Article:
This week, the National Labor Relations Board (NLRB) exercised its discretion to decline jurisdiction in a case involving Northwestern University scholarship football players.  The union representation petition filed by the College Athletes Players Association was dismissed.

Over 25 amici briefs were filed with the NLRB for consideration in this case.  Clearly, the potential unionization of scholarship college athletes is a big deal and could have ramifications throughout the country.  Northwestern University, as well as several of the amici briefs argued the NLRB should exercise its discretion to decline jurisdiction over college athletics, because it would not accomplish the basic purposes of the National Labor Relations Act (Act).

In its analysis of the facts, the NLRB indicated although Northwestern University is an “employer” as defined by the Act, the other 13 colleges included in the Big Ten Conference are all state-run institutions over which the NLRB has no authority because they are not considered “employers” under the Act.  Additionally, the NLRB stated, “…the scholarship players do not fit into any analytical framework that the Board has used in cases involving other types of students or athletes…”  Therefore, the NLRB concluded asserting jurisdiction in this case would not serve to promote stability in labor relations.

The NLRB was very clear its decision to decline jurisdiction was strictly based on the facts before them, and any changes in the treatment of scholarship football players could outweigh the factors applicable to the current decision, and the issue could be reconsidered in the future.  Nice to see some common sense from the NLRB.

On December 16, 2014, the National Labor Relations Board (NLRB) issued a decision reexamining two significant bodies of case law concerning collective bargaining rights.  First, it reviewed the standard used to determine when the Board should decline jurisdiction over faculty employed at religious colleges and universities, and also reevaluated the standard used to determine when faculty members are managerial, and therefore not covered by the National Labor Relations Act (NLRA).

In Pacific Lutheran University and Service Employees International Union, Local 925, the NLRB issued a new standard.  The Board decided the NLRA,

“… permits jurisdiction over a unit of faculty members at an institution of higher learning unless the university or college demonstrates, as a threshold matter, that it holds itself out as providing a religious educational environment, and that it holds out the petitioned-for faculty member’s as performing a specific role in creating or maintaining the school’s religious educational environment.”

The Board held with respect to Pacific Lutheran University that although the university did meet the threshold requirement of holding itself out as creating a religious education environment, it did not consider the petitioned-for faculty members as performing a religious function in support of that environment.  Therefore, the Board had jurisdiction over those faculty members.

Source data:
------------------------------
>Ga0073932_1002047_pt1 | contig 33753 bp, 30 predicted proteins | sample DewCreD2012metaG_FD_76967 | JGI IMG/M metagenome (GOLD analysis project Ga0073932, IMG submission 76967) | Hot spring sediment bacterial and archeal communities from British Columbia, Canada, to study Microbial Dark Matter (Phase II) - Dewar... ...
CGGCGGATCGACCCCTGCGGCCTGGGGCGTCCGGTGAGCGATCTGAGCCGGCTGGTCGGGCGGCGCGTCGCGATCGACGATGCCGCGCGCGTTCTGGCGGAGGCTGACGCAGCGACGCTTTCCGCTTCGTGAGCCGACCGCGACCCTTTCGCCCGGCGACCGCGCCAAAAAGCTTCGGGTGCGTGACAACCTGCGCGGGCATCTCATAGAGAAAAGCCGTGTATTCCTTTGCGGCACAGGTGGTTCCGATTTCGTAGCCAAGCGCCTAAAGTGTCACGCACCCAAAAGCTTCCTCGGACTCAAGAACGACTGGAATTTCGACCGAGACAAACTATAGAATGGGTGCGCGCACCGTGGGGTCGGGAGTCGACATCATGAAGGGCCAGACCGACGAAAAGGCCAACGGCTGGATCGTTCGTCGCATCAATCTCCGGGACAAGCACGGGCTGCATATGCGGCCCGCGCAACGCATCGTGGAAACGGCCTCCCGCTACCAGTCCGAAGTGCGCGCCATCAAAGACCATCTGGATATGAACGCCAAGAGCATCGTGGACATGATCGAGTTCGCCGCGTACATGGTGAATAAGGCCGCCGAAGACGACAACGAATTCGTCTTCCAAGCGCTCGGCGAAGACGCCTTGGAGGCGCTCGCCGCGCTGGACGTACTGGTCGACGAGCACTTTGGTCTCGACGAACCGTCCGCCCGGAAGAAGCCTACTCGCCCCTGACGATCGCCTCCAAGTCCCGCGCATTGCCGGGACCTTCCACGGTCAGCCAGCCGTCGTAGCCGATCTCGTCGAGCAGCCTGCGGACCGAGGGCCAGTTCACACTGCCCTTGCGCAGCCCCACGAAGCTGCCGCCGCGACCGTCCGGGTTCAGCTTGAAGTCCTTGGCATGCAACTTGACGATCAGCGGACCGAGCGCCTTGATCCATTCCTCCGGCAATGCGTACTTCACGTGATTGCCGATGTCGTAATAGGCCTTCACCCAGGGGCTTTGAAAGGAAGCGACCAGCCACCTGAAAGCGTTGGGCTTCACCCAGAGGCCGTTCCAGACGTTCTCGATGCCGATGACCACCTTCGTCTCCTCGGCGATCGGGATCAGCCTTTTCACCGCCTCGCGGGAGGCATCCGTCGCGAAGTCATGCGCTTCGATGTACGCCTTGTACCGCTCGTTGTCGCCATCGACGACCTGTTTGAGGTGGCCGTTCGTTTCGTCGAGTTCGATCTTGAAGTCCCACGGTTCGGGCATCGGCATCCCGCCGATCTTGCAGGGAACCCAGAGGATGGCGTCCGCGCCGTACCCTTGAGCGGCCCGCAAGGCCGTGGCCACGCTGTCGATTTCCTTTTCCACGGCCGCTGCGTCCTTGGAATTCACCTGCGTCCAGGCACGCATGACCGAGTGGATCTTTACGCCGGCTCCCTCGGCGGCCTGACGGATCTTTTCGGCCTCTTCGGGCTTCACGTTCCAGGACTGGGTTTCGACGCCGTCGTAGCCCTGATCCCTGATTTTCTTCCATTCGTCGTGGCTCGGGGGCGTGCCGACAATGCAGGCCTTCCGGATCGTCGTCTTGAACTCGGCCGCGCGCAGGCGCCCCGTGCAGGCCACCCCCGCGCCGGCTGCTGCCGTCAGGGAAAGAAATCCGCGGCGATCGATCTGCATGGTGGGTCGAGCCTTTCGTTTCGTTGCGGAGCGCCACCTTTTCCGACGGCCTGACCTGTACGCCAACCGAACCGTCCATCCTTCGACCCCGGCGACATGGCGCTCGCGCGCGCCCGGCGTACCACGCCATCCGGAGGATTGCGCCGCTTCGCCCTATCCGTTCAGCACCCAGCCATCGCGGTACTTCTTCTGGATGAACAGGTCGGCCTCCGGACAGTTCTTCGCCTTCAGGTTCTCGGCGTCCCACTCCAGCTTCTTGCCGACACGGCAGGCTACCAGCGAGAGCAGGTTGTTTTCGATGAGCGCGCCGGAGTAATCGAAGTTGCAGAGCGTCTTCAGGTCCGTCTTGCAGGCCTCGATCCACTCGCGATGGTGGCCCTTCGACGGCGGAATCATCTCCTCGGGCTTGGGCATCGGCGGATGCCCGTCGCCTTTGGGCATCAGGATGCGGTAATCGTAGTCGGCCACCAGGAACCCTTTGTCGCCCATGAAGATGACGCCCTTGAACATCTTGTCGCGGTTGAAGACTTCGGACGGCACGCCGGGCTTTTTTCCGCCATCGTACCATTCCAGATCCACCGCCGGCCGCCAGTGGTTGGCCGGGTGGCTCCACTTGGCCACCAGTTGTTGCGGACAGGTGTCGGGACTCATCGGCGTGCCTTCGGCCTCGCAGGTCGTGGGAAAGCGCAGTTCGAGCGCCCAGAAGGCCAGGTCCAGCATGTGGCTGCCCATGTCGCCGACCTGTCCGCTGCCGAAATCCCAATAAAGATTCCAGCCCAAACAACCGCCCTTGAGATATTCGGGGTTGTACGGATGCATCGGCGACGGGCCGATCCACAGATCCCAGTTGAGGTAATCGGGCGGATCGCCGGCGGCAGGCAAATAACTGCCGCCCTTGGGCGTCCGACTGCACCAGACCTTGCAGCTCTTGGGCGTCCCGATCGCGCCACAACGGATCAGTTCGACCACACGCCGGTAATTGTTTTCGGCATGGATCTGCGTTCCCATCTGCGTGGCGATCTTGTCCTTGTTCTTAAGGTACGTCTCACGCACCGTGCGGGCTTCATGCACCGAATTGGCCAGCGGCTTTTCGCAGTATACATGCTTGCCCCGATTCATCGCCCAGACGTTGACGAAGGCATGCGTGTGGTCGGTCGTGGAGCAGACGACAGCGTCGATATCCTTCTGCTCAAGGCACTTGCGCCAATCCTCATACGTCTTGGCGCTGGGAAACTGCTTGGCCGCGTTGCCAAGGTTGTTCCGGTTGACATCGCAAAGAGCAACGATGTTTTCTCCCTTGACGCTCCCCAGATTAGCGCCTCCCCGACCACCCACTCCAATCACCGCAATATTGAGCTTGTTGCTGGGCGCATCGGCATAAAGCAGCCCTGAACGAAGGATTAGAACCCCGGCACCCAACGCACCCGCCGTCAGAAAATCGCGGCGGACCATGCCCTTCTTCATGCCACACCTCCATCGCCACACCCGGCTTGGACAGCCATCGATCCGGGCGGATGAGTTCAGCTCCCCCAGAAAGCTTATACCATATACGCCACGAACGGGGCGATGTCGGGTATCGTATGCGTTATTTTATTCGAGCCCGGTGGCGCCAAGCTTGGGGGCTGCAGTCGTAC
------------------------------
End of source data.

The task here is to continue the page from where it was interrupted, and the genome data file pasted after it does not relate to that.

The Board also changed the analysis it applies when determining the managerial status of university faculty.   In determining whether or not a faculty member is actually or effectively “management,” the Board will examine faculty’s participation decision-making in the areas of: 1) academic programs, 2) enrollment management policies, 3) finances, 4) academic policies, and 5) personnel policies and decisions.  If faculty do not exercise control in these areas, then they do not exercise managerial authority on behalf of their employer, and can be included in a bargaining unit.

This decision greatly expands the ability of faculty at religious-affiliated colleges and universities to unionize.  This decision, in conjunction with the on-going movement of adjunct faculty petitioning to unionize, stands to change the future of labor relations on college campuses.   


The on-again, off-again National Labor Relations Board (NLRB) posting requirement for private sector employers is finally decided. Last week the NLRB decided to not seek Supreme Court review of the two U.S. Court of Appeals decisions invalidating its “Notice Posting Rule.” The NLRB had been trying to require private sector employers to post a notice about employee rights in the workplace since 2011. I have blogged about this issue on several occasions, because the NLRB deadline was repeatedly changed and postponed due to pending litigation.

Private sector employers can rest assured they are not legally required to post a notice about employee rights in the workplace, however they can do so voluntarily if they wish. The U.S. Court of Appeals for the District of Columbia stated, “[I]t is also without question that the Board is free to post the same message [that is on the poster at issue] on its website.” At the present time the workplace poster is still available on the NLRB website.

It is the choice of the private sector businesses to decide if they want to hang the “Employee Rights” poster or not. If you have already had it posted in your workplace, you can remove it if you wish.